11

Qmechanic's answer has the full details, but I figure it might be useful to break this down in a little more detail. The proper way to generalize Maxwell's equations to higher-dimensional spaces is to use the field tensor $F^{\mu\nu}$. In our normal 3+1D space, it basically looks like this: $$F = \begin{pmatrix}0 & E_1 & E_2 & E_3 \\ -E_1 & ...


11

You are describing the idea of a relational space-time, so that one point particle would have 0 dimensions (because it cannot have position), two point particles would have only 1 dimension (because only their relation matters), three point particles would have 2 dimensions, and in general, N point particles would have N-1 dimensions, which describe their ...


11

Related answer: http://math.stackexchange.com/a/532746/24293 Looking at the comments, you seem to be asking why there are chiral 'pairs' and not chiral multiplets. Looking at the tag, it looks like you want an analysis of higher dimensions as well. TL;DR Short answer: In any number of dimensions, chiral objects come in pairs. This is because numbers ...


10

The terms elliptic and ultrahyperbolic are technical terms used in the classification of partial differential equations, and going into their precise meaning wouldn't be very illuminating. Basically for these types of PDEs a set of initial data doesn't uniquely determine the evolution of the system and any particular solution, like the planetary orbits in ...


9

This question has changed in such a way that my answer (previously here) didn't seem even related anymore. I therefore came up with something new, gladly inheriting 4 upvotes, but much less confident. In fact, I can plainly state that I'm fully incompetent in these matters. With that out of the way, another introductory remark. Science doesn't prove ...


9

One example of such an approach is Ambjorn and Loll's Causal Dynamical Triangulations, which is very similar in many ways to the very old idea of Regge calculus, whereby spacetime is discretized. At small scales, non integer dimensions can emerge. For an introductory article , see Jan Ambjørn, Jerzy Jurkiewicz and Renate Loll. The Self-Organizing ...


9

According to our best understanding of how Maxwell's equations would generalize to other dimensions, then yes, it is. The electromagnetic field is represented by an antisymmetric tensor, $$F^{\mu\nu} = \begin{pmatrix}0 & -E_x & -E_y & -E_z \\ E_x & 0 & -B_z & B_y \\ E_y & B_z & 0 & -B_x \\ E_z & -B_y & B_x & ...


8

Because its structure displays translational symmetry in 2D. Atoms themselves are 3D as in other materials, but they are placed on a 2D flat plane. Compare to 1D Fullerenes.


8

This idea is explored at great length in the novella "Flatland", which is a classic of pedagogical mathematics. It was published in the late 19th century, and the themes reappear in H.G. Welles "The Time Machine", and in Einstein's relativity. The four-dimensional pyramid will, if it crossed our 3-dimensional universe, as a cube growing from a point, then ...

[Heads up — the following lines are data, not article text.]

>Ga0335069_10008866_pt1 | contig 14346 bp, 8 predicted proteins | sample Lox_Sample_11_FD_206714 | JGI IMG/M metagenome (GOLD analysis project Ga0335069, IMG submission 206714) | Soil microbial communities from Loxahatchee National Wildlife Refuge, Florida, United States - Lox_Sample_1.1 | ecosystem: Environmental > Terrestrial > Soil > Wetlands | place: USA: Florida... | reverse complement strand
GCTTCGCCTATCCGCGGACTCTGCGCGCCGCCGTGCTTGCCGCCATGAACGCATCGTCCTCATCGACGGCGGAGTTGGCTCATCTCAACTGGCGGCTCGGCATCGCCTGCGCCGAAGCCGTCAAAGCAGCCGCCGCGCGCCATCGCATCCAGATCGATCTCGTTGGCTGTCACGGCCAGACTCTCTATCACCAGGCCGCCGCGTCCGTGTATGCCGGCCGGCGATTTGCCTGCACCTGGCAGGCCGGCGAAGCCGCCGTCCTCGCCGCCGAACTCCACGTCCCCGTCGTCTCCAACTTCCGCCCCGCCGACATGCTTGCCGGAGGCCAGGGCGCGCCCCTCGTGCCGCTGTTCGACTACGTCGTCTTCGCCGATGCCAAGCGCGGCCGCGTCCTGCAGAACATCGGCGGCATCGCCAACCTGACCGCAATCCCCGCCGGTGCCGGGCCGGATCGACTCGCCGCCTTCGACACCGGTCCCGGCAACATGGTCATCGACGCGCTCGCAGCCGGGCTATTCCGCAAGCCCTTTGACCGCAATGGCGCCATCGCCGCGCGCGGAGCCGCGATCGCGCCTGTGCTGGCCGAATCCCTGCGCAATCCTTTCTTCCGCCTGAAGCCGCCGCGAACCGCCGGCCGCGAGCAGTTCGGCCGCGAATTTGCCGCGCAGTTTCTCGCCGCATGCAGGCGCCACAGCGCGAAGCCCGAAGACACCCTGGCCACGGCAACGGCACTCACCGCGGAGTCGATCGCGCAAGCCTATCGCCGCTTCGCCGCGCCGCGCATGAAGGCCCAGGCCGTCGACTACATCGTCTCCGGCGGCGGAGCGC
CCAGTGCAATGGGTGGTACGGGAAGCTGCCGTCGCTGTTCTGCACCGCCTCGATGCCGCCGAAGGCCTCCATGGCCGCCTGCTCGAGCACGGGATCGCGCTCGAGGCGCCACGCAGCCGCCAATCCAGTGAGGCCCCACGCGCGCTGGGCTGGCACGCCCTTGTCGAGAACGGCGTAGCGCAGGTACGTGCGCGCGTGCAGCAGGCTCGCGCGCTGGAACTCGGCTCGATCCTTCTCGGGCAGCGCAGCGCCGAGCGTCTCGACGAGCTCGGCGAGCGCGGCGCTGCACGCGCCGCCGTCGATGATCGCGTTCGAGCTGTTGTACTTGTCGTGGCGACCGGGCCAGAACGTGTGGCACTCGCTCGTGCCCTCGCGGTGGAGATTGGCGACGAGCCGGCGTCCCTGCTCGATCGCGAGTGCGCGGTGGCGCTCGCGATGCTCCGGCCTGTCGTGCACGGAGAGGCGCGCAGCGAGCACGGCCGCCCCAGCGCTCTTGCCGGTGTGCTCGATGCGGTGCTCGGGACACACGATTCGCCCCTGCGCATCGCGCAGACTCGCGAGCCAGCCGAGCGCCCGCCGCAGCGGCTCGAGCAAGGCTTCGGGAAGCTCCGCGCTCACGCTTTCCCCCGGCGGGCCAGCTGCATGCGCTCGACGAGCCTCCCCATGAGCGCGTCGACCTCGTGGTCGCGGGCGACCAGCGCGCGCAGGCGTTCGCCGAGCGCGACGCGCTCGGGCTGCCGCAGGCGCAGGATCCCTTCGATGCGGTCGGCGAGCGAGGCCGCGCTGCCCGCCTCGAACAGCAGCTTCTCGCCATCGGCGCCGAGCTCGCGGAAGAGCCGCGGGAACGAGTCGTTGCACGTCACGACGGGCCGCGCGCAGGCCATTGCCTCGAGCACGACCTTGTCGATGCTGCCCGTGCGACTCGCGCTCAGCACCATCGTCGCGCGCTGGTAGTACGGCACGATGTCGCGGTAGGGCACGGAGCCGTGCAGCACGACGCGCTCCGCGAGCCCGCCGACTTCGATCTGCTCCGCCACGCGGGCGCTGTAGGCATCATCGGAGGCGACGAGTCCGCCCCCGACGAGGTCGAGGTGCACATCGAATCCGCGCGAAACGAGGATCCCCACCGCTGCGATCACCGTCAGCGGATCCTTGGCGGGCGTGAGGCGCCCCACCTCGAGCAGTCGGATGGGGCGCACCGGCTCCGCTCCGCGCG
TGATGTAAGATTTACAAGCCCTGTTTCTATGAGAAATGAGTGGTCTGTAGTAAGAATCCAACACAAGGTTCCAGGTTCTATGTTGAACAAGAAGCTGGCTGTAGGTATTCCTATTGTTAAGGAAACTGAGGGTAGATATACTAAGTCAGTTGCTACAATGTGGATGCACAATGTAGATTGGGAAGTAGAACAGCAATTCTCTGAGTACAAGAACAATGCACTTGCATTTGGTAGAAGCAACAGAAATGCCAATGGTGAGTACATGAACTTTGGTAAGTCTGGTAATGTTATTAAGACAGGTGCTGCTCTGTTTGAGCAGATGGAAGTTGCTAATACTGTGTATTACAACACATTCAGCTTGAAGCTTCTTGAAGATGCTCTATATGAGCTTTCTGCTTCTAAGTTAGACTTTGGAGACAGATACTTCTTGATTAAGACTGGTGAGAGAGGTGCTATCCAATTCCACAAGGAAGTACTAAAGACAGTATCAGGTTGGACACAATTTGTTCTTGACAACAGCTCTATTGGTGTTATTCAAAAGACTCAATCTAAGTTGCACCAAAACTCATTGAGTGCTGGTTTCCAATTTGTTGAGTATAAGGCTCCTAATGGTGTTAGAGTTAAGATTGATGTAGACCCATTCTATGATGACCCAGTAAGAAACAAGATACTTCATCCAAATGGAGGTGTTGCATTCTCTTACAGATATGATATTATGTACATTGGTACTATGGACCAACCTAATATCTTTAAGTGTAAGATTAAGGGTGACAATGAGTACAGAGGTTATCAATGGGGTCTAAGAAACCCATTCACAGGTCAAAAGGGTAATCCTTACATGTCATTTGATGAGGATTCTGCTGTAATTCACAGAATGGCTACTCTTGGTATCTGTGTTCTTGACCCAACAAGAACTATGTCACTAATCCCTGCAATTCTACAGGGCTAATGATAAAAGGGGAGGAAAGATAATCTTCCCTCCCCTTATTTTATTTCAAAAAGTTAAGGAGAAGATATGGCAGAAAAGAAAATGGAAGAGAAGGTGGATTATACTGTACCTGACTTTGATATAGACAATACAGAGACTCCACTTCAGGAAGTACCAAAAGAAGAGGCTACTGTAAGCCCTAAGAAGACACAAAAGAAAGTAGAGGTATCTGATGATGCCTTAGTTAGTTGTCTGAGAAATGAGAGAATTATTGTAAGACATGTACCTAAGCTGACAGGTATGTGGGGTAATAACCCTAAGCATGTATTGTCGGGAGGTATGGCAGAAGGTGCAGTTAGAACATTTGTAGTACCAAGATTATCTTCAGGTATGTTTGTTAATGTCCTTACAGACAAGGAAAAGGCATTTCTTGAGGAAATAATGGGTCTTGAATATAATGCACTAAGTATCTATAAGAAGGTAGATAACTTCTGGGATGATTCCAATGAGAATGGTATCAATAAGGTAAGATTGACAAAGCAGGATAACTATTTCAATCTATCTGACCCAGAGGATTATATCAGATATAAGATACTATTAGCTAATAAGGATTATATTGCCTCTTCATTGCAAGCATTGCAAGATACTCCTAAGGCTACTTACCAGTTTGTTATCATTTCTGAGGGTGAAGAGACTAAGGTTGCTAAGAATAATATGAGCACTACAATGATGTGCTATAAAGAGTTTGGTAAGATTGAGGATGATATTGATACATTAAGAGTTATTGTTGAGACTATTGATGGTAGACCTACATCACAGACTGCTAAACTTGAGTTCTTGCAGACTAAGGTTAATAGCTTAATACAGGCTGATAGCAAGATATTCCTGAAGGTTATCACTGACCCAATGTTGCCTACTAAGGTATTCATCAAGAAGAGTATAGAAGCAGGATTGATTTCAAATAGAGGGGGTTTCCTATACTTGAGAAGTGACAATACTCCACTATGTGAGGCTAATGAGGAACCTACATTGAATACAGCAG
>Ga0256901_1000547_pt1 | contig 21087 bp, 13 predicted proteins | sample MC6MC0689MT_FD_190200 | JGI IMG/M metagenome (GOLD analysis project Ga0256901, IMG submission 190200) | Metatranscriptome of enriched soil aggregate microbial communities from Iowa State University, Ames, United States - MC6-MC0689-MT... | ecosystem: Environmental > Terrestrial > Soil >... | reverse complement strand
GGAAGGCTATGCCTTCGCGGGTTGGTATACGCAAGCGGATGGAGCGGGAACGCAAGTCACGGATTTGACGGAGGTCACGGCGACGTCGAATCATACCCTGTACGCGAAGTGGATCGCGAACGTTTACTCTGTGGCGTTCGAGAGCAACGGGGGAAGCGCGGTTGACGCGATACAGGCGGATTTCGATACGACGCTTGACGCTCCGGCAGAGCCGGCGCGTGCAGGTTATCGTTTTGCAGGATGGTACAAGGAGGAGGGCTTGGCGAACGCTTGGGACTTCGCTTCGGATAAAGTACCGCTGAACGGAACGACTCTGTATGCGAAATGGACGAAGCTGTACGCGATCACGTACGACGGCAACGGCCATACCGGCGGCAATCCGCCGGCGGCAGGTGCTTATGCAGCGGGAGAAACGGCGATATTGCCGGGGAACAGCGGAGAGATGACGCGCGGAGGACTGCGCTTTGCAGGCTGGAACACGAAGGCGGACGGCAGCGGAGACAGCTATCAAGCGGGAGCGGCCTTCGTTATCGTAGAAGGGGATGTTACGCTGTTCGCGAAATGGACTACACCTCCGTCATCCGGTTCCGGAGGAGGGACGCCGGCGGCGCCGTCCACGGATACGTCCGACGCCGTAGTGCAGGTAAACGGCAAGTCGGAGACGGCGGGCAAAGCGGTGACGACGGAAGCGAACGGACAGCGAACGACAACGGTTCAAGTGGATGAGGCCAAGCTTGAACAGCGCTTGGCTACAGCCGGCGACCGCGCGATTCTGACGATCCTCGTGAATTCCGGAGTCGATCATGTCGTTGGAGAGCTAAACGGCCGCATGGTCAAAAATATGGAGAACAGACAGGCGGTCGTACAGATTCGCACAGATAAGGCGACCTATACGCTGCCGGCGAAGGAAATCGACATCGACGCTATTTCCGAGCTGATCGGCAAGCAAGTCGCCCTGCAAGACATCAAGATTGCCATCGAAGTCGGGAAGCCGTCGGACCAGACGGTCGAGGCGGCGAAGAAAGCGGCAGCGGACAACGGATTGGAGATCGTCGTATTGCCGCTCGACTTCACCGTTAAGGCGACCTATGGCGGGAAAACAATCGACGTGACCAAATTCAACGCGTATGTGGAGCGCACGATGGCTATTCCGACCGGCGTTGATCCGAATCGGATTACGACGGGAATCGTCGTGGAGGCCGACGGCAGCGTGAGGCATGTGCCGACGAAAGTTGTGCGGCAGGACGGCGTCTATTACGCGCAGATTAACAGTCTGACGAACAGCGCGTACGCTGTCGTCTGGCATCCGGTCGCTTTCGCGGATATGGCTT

8

It is not so much as one single particle will be seen with different masses as it is that that one type of particle will be seen as having multiple different masses when it is detected multiple times. For example if the extra dimension is like a rolled up microscopic cylinder, the particle can have an infinite number of discrete masses starting from the ...


8

M-theory compactified on a 2-torus is the same as M-theory compactified on a circle and then compactified on another circle because $T^2=S^1\times S^1$. M-theory compactified on a circle is type IIA string theory with $g_s$ being an increasing power of the radius of the compactified dimension. And if type IIA is compactified on a circle of a small radius, ...


8

The users above have answered this question adequately, but there is an interesting class of materials where you actually may do the opposite! These are layered quasi-2D materials (see the image for example). In these materials, the individual layers act almost as if they are decoupled from the other layers above and below them because they are bonded very ...


7

To start with in physics we do not prove basic concepts. Theoretical models are mathematical constructs which, together with the postulates of the theory, fit data and predict new behaviors. Physics theories can only be falsified, or validated by experimental results. Not prove, because they are not pure mathematics with QED attached in proving theorems . To ...


7

From special relativity we know that a Lorentz transformation: \begin{equation} x'^\mu = \Lambda^\mu {}_\nu x^\nu \end{equation} preserves the distance: \begin{equation} g^{\mu \nu} \Delta x_\mu \Delta x_\nu = g^{\mu \nu} \Delta x_\mu' \Delta x_\nu' \end{equation} The above two equations imply: \begin{equation} g^{\mu \nu} = g^{\rho \sigma}\Lambda_\rho ...



Only top voted, non community-wiki answers of a minimum length are eligible